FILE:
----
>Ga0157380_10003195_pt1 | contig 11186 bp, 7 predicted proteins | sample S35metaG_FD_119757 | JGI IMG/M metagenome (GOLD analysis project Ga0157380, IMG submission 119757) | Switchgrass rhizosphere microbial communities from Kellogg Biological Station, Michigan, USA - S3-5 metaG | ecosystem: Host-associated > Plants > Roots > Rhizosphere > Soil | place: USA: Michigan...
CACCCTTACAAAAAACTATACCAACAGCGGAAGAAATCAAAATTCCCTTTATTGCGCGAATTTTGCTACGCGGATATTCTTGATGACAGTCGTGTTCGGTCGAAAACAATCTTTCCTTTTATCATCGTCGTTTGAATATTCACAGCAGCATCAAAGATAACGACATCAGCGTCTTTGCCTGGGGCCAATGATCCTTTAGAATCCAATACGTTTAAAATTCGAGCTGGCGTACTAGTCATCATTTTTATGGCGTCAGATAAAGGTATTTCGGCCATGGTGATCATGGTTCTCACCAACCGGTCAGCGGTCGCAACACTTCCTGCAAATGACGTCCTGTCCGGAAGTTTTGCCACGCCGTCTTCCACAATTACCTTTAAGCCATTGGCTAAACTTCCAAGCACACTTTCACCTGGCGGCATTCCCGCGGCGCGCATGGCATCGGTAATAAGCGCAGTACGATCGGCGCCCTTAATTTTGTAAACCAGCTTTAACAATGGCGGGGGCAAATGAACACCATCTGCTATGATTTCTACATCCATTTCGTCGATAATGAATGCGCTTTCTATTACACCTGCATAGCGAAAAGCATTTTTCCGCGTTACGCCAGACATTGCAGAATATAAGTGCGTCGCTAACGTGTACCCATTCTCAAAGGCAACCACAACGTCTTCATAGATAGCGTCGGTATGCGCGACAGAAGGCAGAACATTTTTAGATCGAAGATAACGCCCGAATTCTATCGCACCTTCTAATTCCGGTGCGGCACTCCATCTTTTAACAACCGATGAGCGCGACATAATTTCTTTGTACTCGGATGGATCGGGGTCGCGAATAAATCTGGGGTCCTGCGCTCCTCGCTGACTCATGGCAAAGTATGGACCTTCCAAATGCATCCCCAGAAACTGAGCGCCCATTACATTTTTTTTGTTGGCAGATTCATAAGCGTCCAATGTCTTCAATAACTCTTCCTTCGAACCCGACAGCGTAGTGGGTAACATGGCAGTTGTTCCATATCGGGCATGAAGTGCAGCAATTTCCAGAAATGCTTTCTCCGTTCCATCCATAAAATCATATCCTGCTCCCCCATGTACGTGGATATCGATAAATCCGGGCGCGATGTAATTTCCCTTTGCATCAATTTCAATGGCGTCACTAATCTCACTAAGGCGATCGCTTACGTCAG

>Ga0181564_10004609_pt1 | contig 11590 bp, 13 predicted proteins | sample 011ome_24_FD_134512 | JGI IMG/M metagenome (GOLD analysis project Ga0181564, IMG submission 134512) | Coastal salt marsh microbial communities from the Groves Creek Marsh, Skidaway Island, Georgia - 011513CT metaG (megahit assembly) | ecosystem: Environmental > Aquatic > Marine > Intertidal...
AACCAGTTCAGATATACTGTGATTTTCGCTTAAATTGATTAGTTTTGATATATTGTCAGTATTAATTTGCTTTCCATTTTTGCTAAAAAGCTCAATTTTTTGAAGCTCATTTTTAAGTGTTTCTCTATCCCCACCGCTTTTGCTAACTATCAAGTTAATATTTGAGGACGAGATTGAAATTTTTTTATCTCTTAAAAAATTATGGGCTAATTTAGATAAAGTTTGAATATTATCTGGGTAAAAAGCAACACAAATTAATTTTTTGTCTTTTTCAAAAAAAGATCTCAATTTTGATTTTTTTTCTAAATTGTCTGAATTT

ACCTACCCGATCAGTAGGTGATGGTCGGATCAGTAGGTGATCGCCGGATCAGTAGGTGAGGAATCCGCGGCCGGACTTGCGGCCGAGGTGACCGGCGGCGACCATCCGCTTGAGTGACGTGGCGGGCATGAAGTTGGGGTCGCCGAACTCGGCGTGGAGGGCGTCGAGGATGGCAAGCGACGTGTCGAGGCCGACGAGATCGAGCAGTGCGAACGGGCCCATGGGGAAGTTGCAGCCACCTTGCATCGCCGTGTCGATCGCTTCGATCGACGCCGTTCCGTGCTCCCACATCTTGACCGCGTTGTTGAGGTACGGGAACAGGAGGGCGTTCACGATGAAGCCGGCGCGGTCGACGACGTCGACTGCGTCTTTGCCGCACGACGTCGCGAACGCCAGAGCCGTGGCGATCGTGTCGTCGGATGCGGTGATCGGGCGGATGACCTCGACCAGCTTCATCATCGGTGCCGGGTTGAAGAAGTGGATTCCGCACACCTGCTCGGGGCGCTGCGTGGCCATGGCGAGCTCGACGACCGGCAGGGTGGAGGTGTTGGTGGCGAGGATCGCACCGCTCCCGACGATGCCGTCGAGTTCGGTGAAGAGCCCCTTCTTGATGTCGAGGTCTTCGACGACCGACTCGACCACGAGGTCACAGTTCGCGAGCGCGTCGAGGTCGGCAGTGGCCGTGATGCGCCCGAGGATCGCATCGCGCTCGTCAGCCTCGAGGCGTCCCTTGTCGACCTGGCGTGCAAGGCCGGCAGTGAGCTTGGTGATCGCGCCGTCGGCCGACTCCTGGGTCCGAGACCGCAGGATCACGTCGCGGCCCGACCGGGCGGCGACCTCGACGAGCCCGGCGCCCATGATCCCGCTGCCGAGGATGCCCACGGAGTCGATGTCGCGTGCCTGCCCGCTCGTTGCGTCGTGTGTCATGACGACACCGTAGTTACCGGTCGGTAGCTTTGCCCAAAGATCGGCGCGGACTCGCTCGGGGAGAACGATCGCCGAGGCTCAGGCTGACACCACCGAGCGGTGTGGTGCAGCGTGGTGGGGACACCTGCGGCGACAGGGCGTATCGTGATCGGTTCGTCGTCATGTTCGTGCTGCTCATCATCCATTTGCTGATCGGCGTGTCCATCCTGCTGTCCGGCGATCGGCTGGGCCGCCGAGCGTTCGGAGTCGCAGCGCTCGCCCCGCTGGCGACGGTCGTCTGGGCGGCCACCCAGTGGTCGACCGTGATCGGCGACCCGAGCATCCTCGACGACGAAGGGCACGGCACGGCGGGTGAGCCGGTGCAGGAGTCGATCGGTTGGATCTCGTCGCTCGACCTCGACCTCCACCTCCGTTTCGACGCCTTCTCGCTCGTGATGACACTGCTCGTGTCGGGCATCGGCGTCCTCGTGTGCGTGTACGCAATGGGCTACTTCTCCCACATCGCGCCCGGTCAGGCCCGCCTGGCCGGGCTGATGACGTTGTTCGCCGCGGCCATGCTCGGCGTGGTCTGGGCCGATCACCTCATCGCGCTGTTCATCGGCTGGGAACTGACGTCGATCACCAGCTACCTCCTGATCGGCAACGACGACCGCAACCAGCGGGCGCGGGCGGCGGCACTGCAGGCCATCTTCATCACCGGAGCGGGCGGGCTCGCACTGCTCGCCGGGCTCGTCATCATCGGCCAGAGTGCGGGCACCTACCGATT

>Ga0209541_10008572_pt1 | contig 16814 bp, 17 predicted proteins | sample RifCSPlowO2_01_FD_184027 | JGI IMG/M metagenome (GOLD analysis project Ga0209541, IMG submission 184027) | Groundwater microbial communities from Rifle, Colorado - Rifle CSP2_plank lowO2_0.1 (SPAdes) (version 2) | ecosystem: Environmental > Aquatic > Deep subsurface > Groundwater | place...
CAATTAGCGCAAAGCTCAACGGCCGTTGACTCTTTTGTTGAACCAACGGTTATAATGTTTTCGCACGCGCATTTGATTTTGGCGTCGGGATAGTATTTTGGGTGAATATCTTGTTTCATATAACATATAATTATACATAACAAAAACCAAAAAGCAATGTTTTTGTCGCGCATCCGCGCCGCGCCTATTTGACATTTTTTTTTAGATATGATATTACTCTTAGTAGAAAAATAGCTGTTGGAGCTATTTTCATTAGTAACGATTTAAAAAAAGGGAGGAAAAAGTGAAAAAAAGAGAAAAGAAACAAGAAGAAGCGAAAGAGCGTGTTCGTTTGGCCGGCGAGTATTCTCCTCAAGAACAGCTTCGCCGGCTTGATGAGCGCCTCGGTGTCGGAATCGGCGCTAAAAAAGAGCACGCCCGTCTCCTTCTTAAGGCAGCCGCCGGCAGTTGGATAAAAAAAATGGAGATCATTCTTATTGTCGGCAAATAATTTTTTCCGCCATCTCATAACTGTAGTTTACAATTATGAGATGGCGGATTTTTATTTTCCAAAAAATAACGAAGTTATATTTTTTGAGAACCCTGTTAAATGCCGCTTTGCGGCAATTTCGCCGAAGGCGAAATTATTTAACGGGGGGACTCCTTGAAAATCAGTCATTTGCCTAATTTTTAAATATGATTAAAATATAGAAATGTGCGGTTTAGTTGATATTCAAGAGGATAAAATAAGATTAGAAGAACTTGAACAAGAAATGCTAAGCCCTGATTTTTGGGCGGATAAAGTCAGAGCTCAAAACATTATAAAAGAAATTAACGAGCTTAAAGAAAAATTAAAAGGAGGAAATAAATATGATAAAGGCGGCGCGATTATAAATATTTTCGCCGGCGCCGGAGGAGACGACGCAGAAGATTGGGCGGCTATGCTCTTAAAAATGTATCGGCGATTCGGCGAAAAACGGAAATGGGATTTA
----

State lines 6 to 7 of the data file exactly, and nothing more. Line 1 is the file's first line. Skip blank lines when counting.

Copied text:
>Ga0209541_10008572_pt1 | contig 16814 bp, 17 predicted proteins | sample RifCSPlowO2_01_FD_184027 | JGI IMG/M metagenome (GOLD analysis project Ga0209541, IMG submission 184027) | Groundwater microbial communities from Rifle, Colorado - Rifle CSP2_plank lowO2_0.1 (SPAdes) (version 2) | ecosystem: Environmental > Aquatic > Deep subsurface > Groundwater | place...
CAATTAGCGCAAAGCTCAACGGCCGTTGACTCTTTTGTTGAACCAACGGTTATAATGTTTTCGCACGCGCATTTGATTTTGGCGTCGGGATAGTATTTTGGGTGAATATCTTGTTTCATATAACATATAATTATACATAACAAAAACCAAAAAGCAATGTTTTTGTCGCGCATCCGCGCCGCGCCTATTTGACATTTTTTTTTAGATATGATATTACTCTTAGTAGAAAAATAGCTGTTGGAGCTATTTTCATTAGTAACGATTTAAAAAAAGGGAGGAAAAAGTGAAAAAAAGAGAAAAGAAACAAGAAGAAGCGAAAGAGCGTGTTCGTTTGGCCGGCGAGTATTCTCCTCAAGAACAGCTTCGCCGGCTTGATGAGCGCCTCGGTGTCGGAATCGGCGCTAAAAAAGAGCACGCCCGTCTCCTTCTTAAGGCAGCCGCCGGCAGTTGGATAAAAAAAATGGAGATCATTCTTATTGTCGGCAAATAATTTTTTCCGCCATCTCATAACTGTAGTTTACAATTATGAGATGGCGGATTTTTATTTTCCAAAAAATAACGAAGTTATATTTTTTGAGAACCCTGTTAAATGCCGCTTTGCGGCAATTTCGCCGAAGGCGAAATTATTTAACGGGGGGACTCCTTGAAAATCAGTCATTTGCCTAATTTTTAAATATGATTAAAATATAGAAATGTGCGGTTTAGTTGATATTCAAGAGGATAAAATAAGATTAGAAGAACTTGAACAAGAAATGCTAAGCCCTGATTTTTGGGCGGATAAAGTCAGAGCTCAAAACATTATAAAAGAAATTAACGAGCTTAAAGAAAAATTAAAAGGAGGAAATAAATATGATAAAGGCGGCGCGATTATAAATATTTTCGCCGGCGCCGGAGGAGACGACGCAGAAGATTGGGCGGCTATGCTCTTAAAAATGTATCGGCGATTCGGCGAAAAACGGAAATGGGATTTA